Author: Eleanor T. Robertson, Ph.D. Director, School Psychology, Trinity University

Counseling is an important service offered to all students, but this intervention is of special significance for the child with an auditory impairment. As the school counselor, you may at first be intimidated by the idea of working with children with some unique needs.  This discussion is intended to offer ideas and suggestions in the hope that your counseling experience will be helpful for your student and professionally satisfying for you.

In counseling the student with an auditory impairment, it is essential to see the child as an individual first.  Just as we would conduct an initial assessment of any student, we would consider chronological age, developmental level, academic and social strengths and weaknesses, family situation, emotional functioning, cultural identification, and any other factors that may be affecting the child.  At the same time, we would need to be aware of the impact of the student’s disability as we put the total picture together.

After getting to know the student and situation, it is important to analyze the presenting problem. Do not assume the auditory impairment is the most immediate concern (Yuker, 1994). Remember this student is probably more like fellow classmates than different. The disability will of course need to be discussed, but so will other issues.  The ability to understand class assignments and the impact of the peer group on social functioning may be the most immediate topics.

An important factor to consider in the counseling situation is your own theoretical perspective. How are you most comfortable working? Have you been most successful with behavioral interventions utilizing contingency contracts? Do you like to approach problems in a more cognitive manner, asking students to monitor their own “self talk?” Is “reality therapy” usually your first choice for teens? Are you most comfortable using the medium of play to explore problems with younger children? The approach with which you have had the most success is the one you should consider first.

In addition to theoretical perspective, you will want to consider modality. Would the problem be best addressed with the child and yourself alone, or is this an issue with which the family could provide important support? Is this a social skill that a group of classmates also need to address? Or is this a problem specific to individuals with auditory impairments and students with similar concerns could be especially helpful?

After assessing the problem and your approach, there are a number of issues that should be considered that are unique first to the child with any type of disability and a second group that are specific to the child with an auditory impairment. First, it is important to consider the child’s self-concept in relation to the auditory impairment. Olkin (1999) places individuals with a disability on a continuum from those who do not consider themselves as disabled, to those who identify as a person with a disability, to those who feel they are a part of the “disability community” and actively work for “disability rights.”  Children whose parents are non-disabled typically are taught to act as “normal” as possible and identify with the non-disabled (Olkin, 1999; Sevigny-Skyer, 1990). While this may encourage behaviors that promote acceptance by the majority culture, it can also create serious self- esteem issues for the child who observes some differences from peers.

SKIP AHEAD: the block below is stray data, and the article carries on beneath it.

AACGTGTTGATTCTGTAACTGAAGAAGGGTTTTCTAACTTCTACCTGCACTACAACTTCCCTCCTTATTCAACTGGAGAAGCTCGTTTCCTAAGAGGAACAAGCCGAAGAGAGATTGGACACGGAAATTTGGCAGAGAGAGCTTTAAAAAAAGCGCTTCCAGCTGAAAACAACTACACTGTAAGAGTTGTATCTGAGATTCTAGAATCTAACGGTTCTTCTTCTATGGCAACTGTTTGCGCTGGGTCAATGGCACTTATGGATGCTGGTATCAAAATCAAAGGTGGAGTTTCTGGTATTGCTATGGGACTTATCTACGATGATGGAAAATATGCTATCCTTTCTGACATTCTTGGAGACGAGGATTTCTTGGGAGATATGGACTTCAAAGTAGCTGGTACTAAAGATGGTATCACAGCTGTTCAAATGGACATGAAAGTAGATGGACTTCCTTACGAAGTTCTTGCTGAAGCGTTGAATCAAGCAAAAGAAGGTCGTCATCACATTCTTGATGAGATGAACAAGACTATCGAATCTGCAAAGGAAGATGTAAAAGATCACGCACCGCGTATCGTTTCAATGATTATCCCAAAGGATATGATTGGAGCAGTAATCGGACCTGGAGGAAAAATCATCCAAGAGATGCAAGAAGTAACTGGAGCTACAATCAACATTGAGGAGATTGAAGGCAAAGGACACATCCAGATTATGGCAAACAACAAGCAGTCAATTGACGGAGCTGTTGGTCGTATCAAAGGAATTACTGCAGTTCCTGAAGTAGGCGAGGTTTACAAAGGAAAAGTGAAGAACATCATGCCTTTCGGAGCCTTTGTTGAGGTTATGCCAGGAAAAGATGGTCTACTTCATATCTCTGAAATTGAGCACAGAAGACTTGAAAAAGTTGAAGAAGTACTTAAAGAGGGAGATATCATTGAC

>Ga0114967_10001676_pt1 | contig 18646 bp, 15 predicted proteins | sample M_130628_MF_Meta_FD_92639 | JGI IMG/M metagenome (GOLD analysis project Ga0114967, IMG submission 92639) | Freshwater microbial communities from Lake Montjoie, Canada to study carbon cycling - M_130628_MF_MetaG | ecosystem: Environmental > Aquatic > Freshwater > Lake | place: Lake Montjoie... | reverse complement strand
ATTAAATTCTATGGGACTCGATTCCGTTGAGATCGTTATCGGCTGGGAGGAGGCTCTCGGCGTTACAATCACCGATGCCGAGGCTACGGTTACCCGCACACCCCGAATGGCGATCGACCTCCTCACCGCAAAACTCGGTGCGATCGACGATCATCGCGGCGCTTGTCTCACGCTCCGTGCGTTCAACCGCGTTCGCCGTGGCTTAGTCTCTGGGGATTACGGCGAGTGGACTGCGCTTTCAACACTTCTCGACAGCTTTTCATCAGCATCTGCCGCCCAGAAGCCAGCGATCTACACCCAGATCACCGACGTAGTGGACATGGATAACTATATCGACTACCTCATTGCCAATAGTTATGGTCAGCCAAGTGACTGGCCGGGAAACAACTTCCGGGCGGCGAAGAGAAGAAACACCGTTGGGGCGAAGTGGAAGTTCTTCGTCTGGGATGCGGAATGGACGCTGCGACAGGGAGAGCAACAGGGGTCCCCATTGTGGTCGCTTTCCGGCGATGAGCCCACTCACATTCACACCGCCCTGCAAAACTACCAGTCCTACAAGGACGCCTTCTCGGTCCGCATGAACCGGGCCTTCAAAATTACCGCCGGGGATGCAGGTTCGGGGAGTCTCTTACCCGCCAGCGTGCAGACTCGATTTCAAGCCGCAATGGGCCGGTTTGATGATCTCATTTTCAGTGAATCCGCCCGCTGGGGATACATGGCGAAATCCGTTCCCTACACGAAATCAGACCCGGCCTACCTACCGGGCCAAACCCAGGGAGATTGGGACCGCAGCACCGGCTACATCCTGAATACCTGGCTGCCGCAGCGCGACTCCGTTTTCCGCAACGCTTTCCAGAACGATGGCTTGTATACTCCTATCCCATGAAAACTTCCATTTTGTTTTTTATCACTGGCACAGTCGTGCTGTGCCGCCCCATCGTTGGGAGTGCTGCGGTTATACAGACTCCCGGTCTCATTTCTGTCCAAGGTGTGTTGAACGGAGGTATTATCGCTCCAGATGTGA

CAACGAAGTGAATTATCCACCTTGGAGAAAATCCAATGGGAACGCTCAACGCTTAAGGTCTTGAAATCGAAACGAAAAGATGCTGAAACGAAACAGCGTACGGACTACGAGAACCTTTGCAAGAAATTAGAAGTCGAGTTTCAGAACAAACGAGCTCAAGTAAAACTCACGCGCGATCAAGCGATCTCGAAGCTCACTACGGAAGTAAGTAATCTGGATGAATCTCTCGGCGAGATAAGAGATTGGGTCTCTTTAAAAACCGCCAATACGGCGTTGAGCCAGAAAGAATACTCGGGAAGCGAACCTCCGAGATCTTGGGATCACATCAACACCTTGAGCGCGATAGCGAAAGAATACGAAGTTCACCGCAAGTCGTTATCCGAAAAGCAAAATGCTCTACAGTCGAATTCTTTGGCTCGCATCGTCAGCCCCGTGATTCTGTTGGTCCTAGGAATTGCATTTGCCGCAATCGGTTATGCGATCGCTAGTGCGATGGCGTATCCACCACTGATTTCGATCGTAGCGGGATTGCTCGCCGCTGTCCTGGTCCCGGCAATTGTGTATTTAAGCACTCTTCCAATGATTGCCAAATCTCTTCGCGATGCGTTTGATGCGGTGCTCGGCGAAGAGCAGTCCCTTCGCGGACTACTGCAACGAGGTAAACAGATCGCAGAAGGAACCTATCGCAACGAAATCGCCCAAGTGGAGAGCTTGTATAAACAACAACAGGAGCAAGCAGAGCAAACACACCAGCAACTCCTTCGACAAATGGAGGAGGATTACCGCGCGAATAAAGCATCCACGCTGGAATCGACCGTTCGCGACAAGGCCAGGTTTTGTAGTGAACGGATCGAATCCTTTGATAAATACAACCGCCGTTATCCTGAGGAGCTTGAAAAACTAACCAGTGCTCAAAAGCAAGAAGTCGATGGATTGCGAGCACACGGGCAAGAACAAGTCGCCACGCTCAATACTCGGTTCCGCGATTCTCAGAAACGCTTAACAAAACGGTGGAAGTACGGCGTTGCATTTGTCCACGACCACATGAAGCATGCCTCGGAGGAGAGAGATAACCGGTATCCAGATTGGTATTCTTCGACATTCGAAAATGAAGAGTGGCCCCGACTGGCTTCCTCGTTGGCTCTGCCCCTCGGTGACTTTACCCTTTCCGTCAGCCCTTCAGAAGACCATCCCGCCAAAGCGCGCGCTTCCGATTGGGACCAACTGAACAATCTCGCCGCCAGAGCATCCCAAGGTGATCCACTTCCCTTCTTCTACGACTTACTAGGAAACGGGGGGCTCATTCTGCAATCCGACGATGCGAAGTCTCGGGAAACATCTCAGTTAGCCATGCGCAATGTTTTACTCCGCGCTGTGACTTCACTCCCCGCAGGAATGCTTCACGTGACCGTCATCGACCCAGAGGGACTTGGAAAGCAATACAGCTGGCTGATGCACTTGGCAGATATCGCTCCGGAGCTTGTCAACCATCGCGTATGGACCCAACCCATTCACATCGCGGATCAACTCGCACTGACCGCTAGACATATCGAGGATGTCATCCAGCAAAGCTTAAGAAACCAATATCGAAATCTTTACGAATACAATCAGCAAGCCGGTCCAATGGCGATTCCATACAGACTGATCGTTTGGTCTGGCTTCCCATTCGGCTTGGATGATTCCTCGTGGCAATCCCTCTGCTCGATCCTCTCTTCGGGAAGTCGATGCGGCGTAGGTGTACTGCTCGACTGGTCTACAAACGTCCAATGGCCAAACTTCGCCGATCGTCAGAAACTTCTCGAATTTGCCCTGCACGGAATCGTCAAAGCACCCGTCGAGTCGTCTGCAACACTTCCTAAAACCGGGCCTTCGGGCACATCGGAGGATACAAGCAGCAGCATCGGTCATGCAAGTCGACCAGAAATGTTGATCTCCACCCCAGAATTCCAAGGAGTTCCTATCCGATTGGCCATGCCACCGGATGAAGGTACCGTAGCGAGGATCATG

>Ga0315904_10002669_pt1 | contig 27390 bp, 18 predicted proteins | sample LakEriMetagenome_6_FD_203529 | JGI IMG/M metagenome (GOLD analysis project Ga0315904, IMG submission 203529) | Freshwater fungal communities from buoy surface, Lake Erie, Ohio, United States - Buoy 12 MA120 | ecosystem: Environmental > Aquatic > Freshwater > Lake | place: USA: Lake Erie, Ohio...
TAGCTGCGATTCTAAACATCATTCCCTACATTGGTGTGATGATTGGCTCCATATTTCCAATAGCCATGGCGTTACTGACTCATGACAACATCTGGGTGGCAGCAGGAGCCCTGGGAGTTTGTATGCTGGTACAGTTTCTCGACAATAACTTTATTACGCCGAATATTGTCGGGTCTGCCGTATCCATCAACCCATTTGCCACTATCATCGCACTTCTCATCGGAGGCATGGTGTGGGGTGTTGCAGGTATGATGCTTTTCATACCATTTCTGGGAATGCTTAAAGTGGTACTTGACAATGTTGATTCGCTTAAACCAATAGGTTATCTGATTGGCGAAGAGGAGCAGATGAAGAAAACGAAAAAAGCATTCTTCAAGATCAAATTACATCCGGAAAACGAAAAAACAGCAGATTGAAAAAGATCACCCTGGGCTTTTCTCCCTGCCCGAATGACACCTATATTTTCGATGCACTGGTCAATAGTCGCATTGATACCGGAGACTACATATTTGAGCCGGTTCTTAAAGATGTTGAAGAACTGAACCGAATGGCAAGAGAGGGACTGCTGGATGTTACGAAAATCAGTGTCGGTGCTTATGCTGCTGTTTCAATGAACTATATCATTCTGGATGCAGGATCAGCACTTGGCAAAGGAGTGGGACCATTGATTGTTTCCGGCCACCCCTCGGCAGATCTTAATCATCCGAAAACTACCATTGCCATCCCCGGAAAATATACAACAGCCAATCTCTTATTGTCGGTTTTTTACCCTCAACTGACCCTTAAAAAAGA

Another reality that needs to be considered in counseling students with disabilities is the likelihood of additional environmental issues. Children with disabilities are more likely than the non-disabled to have more and longer hospitalizations, doctor visits, and school absences. Emotional and behavioral problems are more likely (Olkin, 1999). There is evidence that children with disabilities are at a higher risk for all types of abuse (Westcott & Jones, 1999).  Additionally, families of children with disabilities are subject to more disruptions such as moving, financial problems, separation, or divorce of parents (Olkin, 1999).

In counseling, keeping a systems focus is important (Kosciulek, 2004). The child with a disability must function simultaneously in a classroom, a school, a family, and a community. Attitudes of others in your school toward the student with a disability are critical. School-wide efforts to incorporate all students into the school environment can have an important positive effect. Encouraging interactions between the child with a disability and the non-disabled can encourage the positive adjustment of the student with an auditory impairment, so the “big picture” should be an important focus of your work.  In addition to the general guidelines offered for working with the student with a disability, there are some unique considerations for counseling the individual with an auditory impairment. A summary of factors that should be considered is offered here with some specific suggestions for the school counselor that you may find helpful.